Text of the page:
Did ending ethanol subsidy raise gasoline prices?

On January 1, the 45-cent per gallon federal tax credit for ethanol expired. Since then, gasoline prices have gone up in some places by more than 20 cents per gallon, leading to some speculation that there’s a connection.

Case in point, this brief item from a St. Louis TV station specifically mentions the lapsed ethanol subsidy, along with a more vague reference higher wholesale prices.

But as a USA Today piece from a few days ago pointed out, because most gasoline is (at most) 10 percent ethanol, the expiring subsidy should, in theory, only account for an increase of 4.5 cents per gallon at most.

John Funk of the Cleveland Plain Dealer says the bulk of the increase is most likely because of anticipated sanctions against Iran. And analysts say if Iran follows through on its threat to close the Strait of Hormuz, oil prices could shoot up by 50 percent almost immediately.

So did ending the ethanol subsidy cause gasoline prices to go up? Perhaps a bit. But gasoline prices are determined by a complex web of economic factors, and it looks like they’re probably going to keep going higher.

Photo by Nathan Schock via Creative Commons

3 thoughts on “Did ending ethanol subsidy raise gasoline prices?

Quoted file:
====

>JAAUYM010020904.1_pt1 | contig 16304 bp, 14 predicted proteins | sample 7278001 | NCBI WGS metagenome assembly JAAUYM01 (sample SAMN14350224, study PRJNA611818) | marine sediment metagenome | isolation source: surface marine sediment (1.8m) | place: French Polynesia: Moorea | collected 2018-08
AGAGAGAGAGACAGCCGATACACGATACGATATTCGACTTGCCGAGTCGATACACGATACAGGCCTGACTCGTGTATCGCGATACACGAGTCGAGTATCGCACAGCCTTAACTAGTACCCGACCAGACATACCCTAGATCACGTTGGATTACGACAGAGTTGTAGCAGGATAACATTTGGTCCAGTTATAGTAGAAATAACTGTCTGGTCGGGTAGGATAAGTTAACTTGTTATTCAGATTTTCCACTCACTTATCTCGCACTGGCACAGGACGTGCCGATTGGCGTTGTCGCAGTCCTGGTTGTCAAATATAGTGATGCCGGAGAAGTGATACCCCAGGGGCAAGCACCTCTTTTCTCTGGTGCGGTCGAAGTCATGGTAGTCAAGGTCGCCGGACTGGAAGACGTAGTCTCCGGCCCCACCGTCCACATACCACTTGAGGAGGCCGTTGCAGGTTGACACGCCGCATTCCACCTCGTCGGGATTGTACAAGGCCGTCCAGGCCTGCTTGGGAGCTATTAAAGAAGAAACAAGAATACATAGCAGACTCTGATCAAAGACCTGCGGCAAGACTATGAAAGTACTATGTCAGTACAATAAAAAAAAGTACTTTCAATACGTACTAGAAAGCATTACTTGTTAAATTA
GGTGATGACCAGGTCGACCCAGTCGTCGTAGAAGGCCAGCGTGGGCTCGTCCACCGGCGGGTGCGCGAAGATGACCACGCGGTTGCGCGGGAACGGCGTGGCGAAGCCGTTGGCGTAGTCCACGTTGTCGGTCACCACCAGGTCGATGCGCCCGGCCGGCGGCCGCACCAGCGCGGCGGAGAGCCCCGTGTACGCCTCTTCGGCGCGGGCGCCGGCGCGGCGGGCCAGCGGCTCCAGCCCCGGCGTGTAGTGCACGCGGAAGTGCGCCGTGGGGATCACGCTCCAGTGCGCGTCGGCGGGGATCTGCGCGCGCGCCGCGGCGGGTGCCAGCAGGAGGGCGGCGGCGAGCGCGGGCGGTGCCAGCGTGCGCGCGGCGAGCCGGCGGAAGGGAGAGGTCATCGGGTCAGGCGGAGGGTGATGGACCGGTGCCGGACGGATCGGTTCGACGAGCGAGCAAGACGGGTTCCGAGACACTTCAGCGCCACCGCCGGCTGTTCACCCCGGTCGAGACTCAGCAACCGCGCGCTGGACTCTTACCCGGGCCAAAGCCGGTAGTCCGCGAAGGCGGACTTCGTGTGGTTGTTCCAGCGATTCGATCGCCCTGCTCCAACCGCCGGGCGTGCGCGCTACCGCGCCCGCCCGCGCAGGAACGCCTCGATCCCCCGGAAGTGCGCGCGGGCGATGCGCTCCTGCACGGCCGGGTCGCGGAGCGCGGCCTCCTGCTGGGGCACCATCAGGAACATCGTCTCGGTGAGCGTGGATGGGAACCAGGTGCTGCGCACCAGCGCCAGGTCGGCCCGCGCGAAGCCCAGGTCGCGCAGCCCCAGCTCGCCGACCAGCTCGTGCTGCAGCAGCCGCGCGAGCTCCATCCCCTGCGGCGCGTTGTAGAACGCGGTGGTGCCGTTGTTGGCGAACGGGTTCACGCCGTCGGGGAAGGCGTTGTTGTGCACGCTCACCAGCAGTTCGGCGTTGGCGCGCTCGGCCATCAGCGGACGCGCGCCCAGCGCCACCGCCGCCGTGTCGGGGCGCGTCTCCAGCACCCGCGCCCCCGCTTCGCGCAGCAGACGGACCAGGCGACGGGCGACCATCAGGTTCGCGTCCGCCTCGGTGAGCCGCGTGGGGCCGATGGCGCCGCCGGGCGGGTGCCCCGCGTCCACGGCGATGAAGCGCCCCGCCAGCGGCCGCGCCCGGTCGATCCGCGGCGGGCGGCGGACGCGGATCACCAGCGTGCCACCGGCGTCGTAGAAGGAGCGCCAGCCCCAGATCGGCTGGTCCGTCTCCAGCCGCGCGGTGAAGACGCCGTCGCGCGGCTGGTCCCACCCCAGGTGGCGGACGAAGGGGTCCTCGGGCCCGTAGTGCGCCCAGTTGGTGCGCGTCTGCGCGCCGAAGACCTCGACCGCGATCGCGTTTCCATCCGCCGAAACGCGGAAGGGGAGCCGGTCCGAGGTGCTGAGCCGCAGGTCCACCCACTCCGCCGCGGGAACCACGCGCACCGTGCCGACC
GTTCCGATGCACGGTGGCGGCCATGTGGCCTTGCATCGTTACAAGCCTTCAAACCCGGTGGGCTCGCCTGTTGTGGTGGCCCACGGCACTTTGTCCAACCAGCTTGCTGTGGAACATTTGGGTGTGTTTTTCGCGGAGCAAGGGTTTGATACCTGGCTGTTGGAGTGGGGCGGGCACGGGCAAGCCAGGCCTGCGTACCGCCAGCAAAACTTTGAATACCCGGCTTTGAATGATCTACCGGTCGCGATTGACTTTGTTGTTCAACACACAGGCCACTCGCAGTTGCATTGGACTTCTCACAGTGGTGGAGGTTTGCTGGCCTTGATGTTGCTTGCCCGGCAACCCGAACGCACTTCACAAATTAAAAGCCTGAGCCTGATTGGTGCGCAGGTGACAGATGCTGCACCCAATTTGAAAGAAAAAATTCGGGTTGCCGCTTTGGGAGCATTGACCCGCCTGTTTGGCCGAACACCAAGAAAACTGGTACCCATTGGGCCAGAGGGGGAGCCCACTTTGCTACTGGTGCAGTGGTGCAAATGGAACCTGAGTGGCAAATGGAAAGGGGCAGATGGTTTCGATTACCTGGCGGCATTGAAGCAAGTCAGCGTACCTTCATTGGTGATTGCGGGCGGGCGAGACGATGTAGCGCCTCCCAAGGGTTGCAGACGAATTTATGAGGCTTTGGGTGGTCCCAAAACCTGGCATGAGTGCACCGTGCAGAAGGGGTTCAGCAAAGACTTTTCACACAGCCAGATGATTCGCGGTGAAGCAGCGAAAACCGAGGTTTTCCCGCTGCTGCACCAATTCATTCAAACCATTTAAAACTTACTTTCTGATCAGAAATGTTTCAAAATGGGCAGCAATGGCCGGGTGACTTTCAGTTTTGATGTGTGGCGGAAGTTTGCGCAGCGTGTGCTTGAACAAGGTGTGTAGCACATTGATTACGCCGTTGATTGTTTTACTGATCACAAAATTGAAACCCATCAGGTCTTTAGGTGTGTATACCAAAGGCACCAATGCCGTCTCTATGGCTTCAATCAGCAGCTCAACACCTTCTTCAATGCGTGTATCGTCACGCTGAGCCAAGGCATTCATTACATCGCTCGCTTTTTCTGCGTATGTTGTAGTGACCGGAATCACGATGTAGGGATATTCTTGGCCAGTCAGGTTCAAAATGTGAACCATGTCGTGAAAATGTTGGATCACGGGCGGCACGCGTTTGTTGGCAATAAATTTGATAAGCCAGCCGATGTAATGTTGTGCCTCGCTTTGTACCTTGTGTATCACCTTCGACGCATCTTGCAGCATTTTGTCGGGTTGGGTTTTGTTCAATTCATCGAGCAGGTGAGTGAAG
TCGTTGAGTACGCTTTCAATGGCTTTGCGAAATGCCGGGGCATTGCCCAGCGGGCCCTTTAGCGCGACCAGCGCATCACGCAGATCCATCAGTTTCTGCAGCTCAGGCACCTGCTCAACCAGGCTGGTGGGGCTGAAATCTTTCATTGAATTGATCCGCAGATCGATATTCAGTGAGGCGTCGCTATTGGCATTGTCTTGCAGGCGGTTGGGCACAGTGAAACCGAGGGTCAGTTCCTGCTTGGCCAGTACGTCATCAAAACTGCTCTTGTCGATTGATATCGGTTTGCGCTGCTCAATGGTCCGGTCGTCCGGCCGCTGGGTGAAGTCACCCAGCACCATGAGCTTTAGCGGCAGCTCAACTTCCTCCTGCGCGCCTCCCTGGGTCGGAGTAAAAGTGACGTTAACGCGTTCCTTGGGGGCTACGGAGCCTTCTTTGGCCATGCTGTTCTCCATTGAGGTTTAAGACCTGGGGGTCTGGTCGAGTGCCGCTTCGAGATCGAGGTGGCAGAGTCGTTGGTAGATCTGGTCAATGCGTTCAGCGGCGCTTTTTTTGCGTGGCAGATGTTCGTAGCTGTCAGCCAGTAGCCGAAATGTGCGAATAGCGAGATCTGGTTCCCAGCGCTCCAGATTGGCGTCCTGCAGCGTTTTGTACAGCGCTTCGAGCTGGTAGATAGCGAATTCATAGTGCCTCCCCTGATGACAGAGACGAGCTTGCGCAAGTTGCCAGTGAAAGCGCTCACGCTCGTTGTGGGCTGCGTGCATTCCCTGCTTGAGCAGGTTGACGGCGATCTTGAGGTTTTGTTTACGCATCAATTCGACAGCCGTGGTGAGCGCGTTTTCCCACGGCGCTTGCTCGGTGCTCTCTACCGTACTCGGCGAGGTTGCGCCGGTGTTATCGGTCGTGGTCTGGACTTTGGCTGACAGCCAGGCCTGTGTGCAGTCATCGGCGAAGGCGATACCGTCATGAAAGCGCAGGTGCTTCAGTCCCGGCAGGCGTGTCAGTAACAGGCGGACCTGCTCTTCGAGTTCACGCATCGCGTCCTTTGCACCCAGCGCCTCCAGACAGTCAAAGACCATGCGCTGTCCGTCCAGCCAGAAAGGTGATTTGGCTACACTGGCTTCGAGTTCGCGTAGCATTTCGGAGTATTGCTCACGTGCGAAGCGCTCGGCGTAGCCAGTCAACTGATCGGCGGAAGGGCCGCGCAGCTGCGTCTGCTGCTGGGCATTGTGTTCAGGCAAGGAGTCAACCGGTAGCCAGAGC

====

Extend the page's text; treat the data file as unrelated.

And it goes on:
1. I have heard so many different explainations on why retail gasoline prices rise and fall so suddenly. Frankly, I don’t know what to believe.

  2. The US EXPORTS a lot of petroleum products! From a recent article:

    Measured in dollars, the nation is on pace this year to ship more gasoline, diesel, and jet fuel than any other single export, according to U.S. Census data going back to 1990. It will also be the first year in more than 60 that America has been a net exporter of these fuels.

    Fuel exports, worth an estimated $88 billion in 2011, have surged….
    The volume of fuel exports is rising. The U.S. is using less fuel because of a weak economy and more efficient cars and trucks. That allows refiners to sell more fuel to rapidly growing economies in Latin America, …

    Experts say the trend helps explain why U.S. motorists are paying more for gasoline. The more fuel that’s sent overseas, the less of a supply cushion there is at home.http://news.yahoo.com/first-gas-other-fuels-top-us-export-200739553.html

  3. Right, but that’s just a function of excess refining capacity. We still import a lot of oil.